syrup

how to tap your own maple sap for syrup

 

Making the evergreen tisane got me thinking that it’s time to start preparing for the annual sap run. If you are lucky enough to live near some maple trees, tapping for syrup is easy. I’d like to share my list of everything you need to tap for your own syrup; then all that’s left is to find a tree or two. It’s a great activity for kids, one that even my son is willing to leave the Xbox for. It’s a lot about anticipation and waiting, activities that are becoming rare given the immediacy of our technological world. Also, there’s a lot of history and folklore around maple syrup; once you are hooked, it’s worth researching and reading about.

Sugar Maples are the best because their sap has the highest sugar content (3%). They’re recognizable by their symmetrical crown, and they provide the distinctive leaf on the Canadian flag. We’re lucky enough to have two in our yard, but I wouldn’t be shy to ask friends about their trees; not many people can say no to pancakes smothered in fresh maple syrup. Other maples will work (Black Maple, Red Maple, Silver Maple, Ash Leaf Maple/Box Elder) but their sap has less sugar concentration so more boiling is required.  How to Identify a Sugar Maple

If you order your supplies in advance, you’ll be ready for when the ideal conditions strike in your area. Sap usually runs for about a two-week period in late winter. Temperatures need to be below freezing at night, and above freezing during the day up to about +7C˚. It’s exciting to go out and check the buckets every day. After several years of tapping, my son and I are still thrilled at the first run, often called the ‘Robin’s Run’. It’s best to boil sap when it is fresh, but if you need to save it for a few days, keep it refrigerated.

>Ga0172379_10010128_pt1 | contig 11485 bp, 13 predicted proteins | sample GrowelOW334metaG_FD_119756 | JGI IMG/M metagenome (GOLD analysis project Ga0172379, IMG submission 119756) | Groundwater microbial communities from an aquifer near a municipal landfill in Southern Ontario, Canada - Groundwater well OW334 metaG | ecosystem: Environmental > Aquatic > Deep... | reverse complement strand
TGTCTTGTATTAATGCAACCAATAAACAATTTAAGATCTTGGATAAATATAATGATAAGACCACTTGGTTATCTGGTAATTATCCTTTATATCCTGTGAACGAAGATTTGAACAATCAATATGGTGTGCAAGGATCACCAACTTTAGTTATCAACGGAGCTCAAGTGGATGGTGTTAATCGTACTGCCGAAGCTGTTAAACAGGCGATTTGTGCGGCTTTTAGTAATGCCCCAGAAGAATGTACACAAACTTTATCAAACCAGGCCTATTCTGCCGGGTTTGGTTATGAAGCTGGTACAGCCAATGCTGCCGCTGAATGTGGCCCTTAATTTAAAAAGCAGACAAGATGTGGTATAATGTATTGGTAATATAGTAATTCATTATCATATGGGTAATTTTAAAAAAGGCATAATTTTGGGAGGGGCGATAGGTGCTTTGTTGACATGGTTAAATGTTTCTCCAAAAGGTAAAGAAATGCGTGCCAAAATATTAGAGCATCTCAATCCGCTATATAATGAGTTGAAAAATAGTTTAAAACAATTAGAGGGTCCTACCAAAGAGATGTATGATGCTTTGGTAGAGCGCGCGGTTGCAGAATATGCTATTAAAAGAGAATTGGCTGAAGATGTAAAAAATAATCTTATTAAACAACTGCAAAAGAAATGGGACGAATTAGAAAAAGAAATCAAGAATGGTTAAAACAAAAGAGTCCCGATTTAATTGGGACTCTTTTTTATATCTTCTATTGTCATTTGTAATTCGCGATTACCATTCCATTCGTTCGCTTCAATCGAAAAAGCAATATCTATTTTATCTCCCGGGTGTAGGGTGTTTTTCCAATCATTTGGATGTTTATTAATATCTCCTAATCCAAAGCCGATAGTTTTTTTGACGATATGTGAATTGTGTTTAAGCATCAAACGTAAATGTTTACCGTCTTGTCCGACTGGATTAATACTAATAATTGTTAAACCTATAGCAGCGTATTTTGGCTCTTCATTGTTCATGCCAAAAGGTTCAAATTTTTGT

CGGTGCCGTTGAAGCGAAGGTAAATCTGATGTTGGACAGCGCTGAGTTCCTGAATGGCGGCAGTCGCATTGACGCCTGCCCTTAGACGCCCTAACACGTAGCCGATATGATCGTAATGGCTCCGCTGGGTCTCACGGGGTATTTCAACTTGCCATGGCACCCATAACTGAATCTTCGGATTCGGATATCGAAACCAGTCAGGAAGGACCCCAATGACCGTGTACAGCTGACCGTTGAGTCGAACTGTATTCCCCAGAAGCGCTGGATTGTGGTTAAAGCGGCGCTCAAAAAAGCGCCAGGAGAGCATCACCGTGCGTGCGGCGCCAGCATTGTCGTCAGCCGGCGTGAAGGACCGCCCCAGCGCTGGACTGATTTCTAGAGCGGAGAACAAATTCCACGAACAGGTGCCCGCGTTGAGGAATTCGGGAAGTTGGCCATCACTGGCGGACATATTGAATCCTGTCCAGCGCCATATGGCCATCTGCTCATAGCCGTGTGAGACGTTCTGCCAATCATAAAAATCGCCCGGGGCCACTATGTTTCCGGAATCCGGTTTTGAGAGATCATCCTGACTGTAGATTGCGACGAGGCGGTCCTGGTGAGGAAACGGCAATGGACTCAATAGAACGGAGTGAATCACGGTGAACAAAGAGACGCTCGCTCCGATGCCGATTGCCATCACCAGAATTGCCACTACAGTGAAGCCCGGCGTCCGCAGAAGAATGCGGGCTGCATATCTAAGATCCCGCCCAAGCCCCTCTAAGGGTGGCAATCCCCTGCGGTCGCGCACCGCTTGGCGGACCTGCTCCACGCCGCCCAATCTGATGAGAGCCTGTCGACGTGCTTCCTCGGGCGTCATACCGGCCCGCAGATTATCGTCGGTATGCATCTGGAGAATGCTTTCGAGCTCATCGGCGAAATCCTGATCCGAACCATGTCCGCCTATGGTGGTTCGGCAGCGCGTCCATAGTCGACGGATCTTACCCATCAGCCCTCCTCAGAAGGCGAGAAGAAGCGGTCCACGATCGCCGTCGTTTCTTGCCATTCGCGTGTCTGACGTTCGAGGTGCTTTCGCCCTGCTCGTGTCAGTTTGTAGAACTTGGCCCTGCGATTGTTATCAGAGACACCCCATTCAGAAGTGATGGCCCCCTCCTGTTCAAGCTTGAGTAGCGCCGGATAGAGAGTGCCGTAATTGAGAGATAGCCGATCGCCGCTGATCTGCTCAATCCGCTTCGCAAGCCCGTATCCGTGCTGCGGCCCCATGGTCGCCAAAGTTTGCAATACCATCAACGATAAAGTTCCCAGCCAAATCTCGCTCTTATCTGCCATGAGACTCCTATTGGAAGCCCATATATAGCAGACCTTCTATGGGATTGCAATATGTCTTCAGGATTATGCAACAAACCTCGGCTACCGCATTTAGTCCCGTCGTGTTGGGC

My son was delighted to buy a hammer drill at Home Depot. They’re about $50 if you don’t need cordless; it’s all a teenaged boy could hope for—big, heavy and powerful. I like that it comes in its own fancy carrying case. You’ll need to invest in a 7/16″ titanium drill bit, a little pricey at almost $20, but it’s necessary to cut through the hard wood.

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Even more exciting is shopping for buckets, lids, spiles (spouts) and bottles. I use an excellent Canadian supplier and am able to order everything online; they ship to the US and internationally. http://atkinsonmaple.com  The bottles shapes are adorable, and make great gifts if you are generous enough to share your syrup. My son hoards our syrup for pancakes for him and Hunter, and I use it for salad dressings. (I’ll share the perfect dressing recipe in a future post.)